Selling The IT Upgrade

The challenge is all too familiar for those selling servers and other IT equipment: How do you get CIOs thinking about upgrading systems across the enterprise, particularly if the ones

April 20, 2004

4 Min Read
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The challenge is all too familiar for those selling servers and other IT equipment: How do you get CIOs thinking about upgrading systems across the enterprise, particularly if the ones they have are adequate and spending remains under scrutiny?

Take The Hartford, a global investment management and insurance firm, where the policy is to keep desktops running for four years and notebooks for three years. Even when upgrades are performed, many machines are redeployed to other employees, says Neil A. Boissonneau, senior vice president in The Hartford's infrastructure solutions department.

Fortunately, though overall IT spending during 2002 and 2003 was down, customers like The Hartford have invested in centralized management and standardized on newer software, including upgrading all desktops and notebooks to Windows XP. And most enterprise customers are still upgrading their PCs more often than The Hartford--typically in staged rollouts over multiple years. The average life span of a PC in most enterprises is still three years or less among 90 percent of all companies, according to VARBusiness' State of Enterprise Spending research. In fact, 68 percent said the average age of their PCs was two years or less.

There are six reasons enterprises are refreshing their PCs across the enterprise, as noted by customers and their VARs:

1. With Microsoft planning an end to support for Windows 9x or NT, enterprises have a perceived need to upgrade those machines to Windows 2000 Professional or Windows XP on desktops, or to Windows 2000 Server or Windows Server 2003 on other machines, by the end of the year.2. Many enterprises have made it a policy to use Microsoft OS releases either at the current release level or at least no older than the immediate previous release. So they're facing migrations from Windows NT, 9x, Me and other, older platforms.

3. Especially where custom in-house or purpose-built vertical applications are in use, many enterprises that seek to exploit .Net-based applications quickly discover that such code requires .Net-capable machines.

4. To boost productivity and profitability, many enterprises seek to satisfy their workforce's mobile computing needs. That has become a huge factor driving laptop purchases and upgrades of existing equipment.

5. Numerous upgrades are under way to permit enterprises to exploit new technologies or technical capabilities. Such upgrades include linking wireless LANs to wired infrastructures and using tablet PCs for all kinds of specialized apps.

6. Enterprises are planning for or are already involved in a new upgrade cycle to replace or beef up a crop of PCs that has been in place since Y2K upgrades.Each of those needs can be a launching pad for a sales call. In addition, IBM and HP, as well as large integrators such as CDW, CompuCom and Spectrum Software, all mention the importance of standardization and imaging services among the top value-adds that enterprises want, and that VARs can and should deliver. For example, because The Hartford has standardized its hardware requirements and created standard code images for desktops and laptops, the company now expects its VARs to be able to build machines to its specifications using those images, Boissonneau says. This permits the company to ship machines directly to their intended users and saves the extra costs involved in its earlier approach, which required the machine to be initially staged in-house for imaging, then shipped to their intended users.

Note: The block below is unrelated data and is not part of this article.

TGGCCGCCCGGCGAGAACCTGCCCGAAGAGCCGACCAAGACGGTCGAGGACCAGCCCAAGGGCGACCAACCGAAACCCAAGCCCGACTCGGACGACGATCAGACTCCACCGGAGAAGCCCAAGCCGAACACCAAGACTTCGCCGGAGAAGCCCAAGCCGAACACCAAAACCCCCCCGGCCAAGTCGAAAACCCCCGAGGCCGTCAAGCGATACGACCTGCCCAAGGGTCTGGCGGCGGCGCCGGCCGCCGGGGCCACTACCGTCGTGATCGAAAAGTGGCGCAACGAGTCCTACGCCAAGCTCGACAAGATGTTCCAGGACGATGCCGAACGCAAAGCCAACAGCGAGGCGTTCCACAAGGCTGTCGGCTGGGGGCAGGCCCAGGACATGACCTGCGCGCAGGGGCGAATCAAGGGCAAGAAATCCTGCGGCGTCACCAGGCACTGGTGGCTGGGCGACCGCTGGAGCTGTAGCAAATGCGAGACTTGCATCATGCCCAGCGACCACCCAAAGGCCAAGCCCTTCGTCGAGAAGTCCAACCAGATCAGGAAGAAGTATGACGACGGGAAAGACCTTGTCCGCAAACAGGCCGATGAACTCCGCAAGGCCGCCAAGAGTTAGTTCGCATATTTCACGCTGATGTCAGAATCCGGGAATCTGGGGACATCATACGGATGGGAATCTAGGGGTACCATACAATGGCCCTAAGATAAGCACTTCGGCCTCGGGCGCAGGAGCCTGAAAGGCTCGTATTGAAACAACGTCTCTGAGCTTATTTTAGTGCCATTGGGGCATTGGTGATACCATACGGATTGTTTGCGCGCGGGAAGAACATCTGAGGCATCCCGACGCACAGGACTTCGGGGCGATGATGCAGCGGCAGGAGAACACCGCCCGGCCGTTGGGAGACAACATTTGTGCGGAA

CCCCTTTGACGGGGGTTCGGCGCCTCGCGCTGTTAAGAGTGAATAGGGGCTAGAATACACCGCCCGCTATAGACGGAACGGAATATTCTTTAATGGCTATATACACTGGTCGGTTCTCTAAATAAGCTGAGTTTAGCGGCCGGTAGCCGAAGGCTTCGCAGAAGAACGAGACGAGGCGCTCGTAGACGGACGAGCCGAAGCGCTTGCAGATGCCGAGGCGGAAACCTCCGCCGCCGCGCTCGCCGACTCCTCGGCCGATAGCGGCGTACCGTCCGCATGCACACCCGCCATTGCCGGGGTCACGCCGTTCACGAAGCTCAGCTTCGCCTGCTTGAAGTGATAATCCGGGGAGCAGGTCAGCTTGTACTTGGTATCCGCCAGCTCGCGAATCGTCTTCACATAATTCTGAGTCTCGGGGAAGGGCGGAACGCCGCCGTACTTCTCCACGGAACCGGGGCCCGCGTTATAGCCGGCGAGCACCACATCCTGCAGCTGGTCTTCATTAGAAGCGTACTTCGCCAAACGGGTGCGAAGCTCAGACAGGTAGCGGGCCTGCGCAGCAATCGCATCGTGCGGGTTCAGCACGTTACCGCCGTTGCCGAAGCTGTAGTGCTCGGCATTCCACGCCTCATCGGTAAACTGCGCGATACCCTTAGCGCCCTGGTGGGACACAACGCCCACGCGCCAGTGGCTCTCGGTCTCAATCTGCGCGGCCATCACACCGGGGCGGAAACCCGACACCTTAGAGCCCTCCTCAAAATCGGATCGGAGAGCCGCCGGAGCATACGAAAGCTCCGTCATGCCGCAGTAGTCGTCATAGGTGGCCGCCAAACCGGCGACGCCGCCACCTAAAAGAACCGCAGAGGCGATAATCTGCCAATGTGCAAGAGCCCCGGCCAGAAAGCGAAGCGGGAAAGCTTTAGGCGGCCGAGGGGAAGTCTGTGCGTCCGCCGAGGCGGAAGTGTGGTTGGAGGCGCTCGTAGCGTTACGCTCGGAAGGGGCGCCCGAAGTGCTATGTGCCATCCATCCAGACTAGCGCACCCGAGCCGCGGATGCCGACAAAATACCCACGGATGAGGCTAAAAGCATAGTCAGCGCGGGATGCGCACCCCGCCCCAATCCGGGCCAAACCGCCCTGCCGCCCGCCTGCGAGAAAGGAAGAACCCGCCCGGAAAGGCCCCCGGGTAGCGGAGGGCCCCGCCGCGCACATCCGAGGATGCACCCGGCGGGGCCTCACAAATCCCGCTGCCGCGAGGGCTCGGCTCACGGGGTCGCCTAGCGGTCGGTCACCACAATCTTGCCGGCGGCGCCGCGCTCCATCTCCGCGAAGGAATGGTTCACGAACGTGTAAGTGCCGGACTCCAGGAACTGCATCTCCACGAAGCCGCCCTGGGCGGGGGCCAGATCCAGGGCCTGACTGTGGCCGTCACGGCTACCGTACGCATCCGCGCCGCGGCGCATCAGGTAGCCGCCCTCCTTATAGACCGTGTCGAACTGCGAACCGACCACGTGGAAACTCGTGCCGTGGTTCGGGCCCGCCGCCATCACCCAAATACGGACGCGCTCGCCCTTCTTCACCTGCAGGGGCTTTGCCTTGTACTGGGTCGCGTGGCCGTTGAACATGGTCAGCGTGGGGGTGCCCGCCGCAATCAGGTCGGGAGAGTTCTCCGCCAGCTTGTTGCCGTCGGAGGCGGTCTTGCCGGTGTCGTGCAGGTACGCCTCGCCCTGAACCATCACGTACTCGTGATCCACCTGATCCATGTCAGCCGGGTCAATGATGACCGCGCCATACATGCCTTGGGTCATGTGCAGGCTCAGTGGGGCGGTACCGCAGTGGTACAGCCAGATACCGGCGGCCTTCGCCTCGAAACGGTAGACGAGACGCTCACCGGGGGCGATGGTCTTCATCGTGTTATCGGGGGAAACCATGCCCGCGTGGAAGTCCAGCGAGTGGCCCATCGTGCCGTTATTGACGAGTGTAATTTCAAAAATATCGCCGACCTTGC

Relationship Building

In an era when upgrade cycles are mostly lengthening or staying the same--69 percent of enterprises kept their typical PC upgrade cycles about the same last year--VARs and vendors need to find new ways to develop relationships with enterprise customers. IBM and HP have put considerable emphasis on mobile technologies, for example, and are working with VARs to craft solutions around this technology. VARs willing to invest in skills and tools to offer enhanced delivery and management of the equipment they are selling will have an easier time showing enterprise customers why now is the best time to buy.

"The driving force is to enable VARs to create solutions for customer problems that transcend hardware and raw technology, and that offer opportunities to build custom solutions to meet enterprise customer needs for security, productivity and functionality," says Check Leyrer, vice president of marketing for the Americas in IBM's Personal Computing division.

Our discussions with VARs, enterprise buyers and PC vendors revealed three interesting trends:1. Enterprises are very interested in tablet PCs for mobile applications where small, light, compact PCs make sense. Some school systems are even piloting programs where students carry a tablet instead of a bulging knapsack full of books.

2. There is equally strong interest in ruggedized devices for both military and commercial applications. Ruggedized equipment costs more, but it's worth it for applications in which environments are hostile or wear and tear is above average.

3.Mobility is huge for sales-force automation, as is access to CRM applications, ordering (placing, tracking, pricing and so on) and enhanced security capabilities.

Ed Tittel ([email protected]) has worked in the computer industry for 20-plus years.

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